Committees often turn to Gill when someone’s work is up for scrutiny of bad statistics or fraud, or anything in between. Do you think he’s being too easy on researchers when he says, about a given case:

“data has been obtained by some combination of the usual ‘questionable research practices’ [QRPs] which are prevalent in the field in question. Everyone does it this way, in fact, if you don’t, you’d never get anything published. …People are not deliberately cheating: they honestly believe in their theories and believe the data is supporting them.”

Isn’t that the danger in relying on deeply felt background beliefs?  Have our attitudes changed (toward QRPs) over the past 3 years (harsher or less harsh)? Here’s a talk of his I blogged 3 years ago (followed by a letter he allowed me to post). I reflect on the pseudoscientific nature of the ‘recovered memories’ program in one of the Geraerts et al. papers in a later post. Continue reading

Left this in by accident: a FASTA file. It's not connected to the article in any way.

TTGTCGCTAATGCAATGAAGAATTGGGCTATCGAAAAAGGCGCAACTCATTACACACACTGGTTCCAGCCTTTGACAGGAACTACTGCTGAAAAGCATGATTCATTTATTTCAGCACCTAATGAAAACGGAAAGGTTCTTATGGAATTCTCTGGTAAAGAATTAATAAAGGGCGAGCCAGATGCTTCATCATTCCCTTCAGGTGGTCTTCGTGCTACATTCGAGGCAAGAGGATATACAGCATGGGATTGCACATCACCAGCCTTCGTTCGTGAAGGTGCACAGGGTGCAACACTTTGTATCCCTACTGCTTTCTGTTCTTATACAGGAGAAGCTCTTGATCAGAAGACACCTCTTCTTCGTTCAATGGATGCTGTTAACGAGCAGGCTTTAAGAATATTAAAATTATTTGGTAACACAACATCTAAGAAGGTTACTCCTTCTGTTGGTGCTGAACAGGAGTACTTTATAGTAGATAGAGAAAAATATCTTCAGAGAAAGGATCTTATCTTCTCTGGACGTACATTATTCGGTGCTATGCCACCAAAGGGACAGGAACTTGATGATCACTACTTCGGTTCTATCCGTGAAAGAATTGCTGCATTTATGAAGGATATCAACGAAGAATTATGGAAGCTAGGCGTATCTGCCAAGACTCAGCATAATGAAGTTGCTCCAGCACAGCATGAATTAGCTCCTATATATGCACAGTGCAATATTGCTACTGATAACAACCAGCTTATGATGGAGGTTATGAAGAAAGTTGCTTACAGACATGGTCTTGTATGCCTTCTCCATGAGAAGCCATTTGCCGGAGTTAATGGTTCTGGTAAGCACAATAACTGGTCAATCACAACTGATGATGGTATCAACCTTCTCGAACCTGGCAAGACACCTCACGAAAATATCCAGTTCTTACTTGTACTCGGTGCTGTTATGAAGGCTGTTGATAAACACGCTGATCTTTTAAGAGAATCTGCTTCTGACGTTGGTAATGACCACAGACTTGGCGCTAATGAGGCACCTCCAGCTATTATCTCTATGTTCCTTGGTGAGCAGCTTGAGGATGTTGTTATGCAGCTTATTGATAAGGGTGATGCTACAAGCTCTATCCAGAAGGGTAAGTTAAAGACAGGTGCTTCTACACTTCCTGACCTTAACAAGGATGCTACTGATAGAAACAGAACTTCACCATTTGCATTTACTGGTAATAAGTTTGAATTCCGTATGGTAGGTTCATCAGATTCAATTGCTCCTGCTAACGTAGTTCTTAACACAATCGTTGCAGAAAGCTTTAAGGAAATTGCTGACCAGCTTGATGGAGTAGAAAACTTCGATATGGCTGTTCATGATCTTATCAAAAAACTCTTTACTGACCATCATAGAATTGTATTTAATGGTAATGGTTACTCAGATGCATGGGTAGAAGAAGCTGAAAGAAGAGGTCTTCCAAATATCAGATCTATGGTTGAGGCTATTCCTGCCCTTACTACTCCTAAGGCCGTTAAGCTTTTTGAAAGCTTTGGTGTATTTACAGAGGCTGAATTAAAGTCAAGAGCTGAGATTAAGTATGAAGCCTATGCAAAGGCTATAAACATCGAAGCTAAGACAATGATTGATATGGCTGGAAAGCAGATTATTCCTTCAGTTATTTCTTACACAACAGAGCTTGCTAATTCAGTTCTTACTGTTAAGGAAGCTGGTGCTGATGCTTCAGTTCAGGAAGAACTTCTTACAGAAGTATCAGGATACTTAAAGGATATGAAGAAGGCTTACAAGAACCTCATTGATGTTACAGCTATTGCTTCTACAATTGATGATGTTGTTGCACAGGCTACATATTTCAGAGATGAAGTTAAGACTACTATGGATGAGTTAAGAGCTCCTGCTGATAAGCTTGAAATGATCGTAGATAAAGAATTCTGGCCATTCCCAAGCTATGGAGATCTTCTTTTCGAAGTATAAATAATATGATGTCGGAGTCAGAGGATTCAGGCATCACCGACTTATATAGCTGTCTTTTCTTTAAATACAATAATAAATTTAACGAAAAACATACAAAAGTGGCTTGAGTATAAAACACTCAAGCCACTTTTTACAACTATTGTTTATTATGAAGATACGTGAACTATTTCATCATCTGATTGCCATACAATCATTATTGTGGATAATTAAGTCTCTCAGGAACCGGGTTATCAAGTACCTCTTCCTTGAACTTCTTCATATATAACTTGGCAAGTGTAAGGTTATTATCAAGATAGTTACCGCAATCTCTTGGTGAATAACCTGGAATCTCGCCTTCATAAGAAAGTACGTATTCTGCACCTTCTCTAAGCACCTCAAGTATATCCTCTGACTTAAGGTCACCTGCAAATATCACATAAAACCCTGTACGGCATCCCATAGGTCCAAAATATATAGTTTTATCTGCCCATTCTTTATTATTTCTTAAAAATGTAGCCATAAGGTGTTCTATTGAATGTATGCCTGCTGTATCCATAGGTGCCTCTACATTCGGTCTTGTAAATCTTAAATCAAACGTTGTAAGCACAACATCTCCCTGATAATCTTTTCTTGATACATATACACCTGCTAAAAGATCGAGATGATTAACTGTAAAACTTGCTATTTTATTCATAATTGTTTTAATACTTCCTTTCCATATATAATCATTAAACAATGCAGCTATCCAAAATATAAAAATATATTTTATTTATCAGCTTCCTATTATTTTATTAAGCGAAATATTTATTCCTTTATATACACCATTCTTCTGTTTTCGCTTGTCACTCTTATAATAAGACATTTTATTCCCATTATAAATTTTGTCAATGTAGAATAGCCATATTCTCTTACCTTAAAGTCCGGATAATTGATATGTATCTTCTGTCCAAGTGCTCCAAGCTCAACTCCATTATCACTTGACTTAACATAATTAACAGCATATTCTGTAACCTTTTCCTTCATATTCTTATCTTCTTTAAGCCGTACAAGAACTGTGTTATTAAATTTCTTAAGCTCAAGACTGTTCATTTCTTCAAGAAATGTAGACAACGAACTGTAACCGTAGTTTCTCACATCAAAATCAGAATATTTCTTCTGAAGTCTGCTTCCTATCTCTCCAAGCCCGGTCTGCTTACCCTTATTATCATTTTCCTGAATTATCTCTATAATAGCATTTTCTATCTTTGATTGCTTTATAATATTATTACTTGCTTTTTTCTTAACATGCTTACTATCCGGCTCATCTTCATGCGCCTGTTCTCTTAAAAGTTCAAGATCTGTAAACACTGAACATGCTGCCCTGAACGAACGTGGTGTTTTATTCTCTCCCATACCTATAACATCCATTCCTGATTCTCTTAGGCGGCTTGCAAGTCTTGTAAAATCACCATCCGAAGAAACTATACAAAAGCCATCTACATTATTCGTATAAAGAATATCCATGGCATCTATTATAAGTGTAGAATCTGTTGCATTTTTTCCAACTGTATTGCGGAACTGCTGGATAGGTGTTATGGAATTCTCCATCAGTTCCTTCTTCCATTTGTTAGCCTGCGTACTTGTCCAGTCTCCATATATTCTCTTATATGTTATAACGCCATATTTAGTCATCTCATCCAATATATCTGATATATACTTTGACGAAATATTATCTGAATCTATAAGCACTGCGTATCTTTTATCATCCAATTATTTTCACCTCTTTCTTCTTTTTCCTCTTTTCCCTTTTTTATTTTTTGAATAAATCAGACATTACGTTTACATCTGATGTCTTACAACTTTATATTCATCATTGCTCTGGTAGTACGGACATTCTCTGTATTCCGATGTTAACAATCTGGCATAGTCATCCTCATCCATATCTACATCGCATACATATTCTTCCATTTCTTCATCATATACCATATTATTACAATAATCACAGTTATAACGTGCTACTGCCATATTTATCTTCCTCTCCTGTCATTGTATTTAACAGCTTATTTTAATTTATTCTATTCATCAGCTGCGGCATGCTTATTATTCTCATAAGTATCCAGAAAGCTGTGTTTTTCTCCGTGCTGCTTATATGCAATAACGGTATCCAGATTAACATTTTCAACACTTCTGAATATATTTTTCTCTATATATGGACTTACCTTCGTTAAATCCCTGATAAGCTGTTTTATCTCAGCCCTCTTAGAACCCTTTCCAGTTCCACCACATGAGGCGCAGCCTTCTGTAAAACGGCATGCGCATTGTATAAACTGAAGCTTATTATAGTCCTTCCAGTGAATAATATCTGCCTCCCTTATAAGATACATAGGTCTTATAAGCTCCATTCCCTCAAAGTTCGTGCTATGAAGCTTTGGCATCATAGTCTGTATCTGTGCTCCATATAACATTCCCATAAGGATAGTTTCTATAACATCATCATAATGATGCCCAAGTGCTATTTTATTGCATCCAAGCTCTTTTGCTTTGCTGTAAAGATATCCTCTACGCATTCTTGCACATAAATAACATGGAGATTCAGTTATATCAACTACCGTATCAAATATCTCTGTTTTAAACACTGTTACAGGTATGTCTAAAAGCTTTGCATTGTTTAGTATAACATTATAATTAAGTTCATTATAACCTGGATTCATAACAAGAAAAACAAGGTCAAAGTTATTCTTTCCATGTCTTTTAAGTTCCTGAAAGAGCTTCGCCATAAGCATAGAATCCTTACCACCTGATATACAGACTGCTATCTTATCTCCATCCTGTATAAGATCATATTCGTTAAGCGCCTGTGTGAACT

Categories: 3-year memory lane, junk science, Statistical fraudbusting, Statistics | 4 Comments

What do these share in common: m&ms, limbo stick, ovulation, Dale Carnegie? Are we lowering the bar?

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For entertainment only

In a post 3 years ago (“What do these share in common: m&m’s, limbo stick, ovulation, Dale Carnegie? Sat night potpourri”), I expressed doubts about expending serious effort to debunk the statistical credentials of studies that most readers without any statistical training would regard as “for entertainment only,” dubious, or pseudoscientific quackery. It needn’t even be that the claim is implausible, what’s implausible is that it has been well probed in the experiment at hand. Given the attention being paid to such examples by some leading statisticians, and scores of replication researchers over the past 3 years–attention that has been mostly worthwhile–maybe the bar has been lowered. What do you think? Anyway, this is what I blogged 3 years ago. (Oh, I decided to put in a home-made cartoon!) Continue reading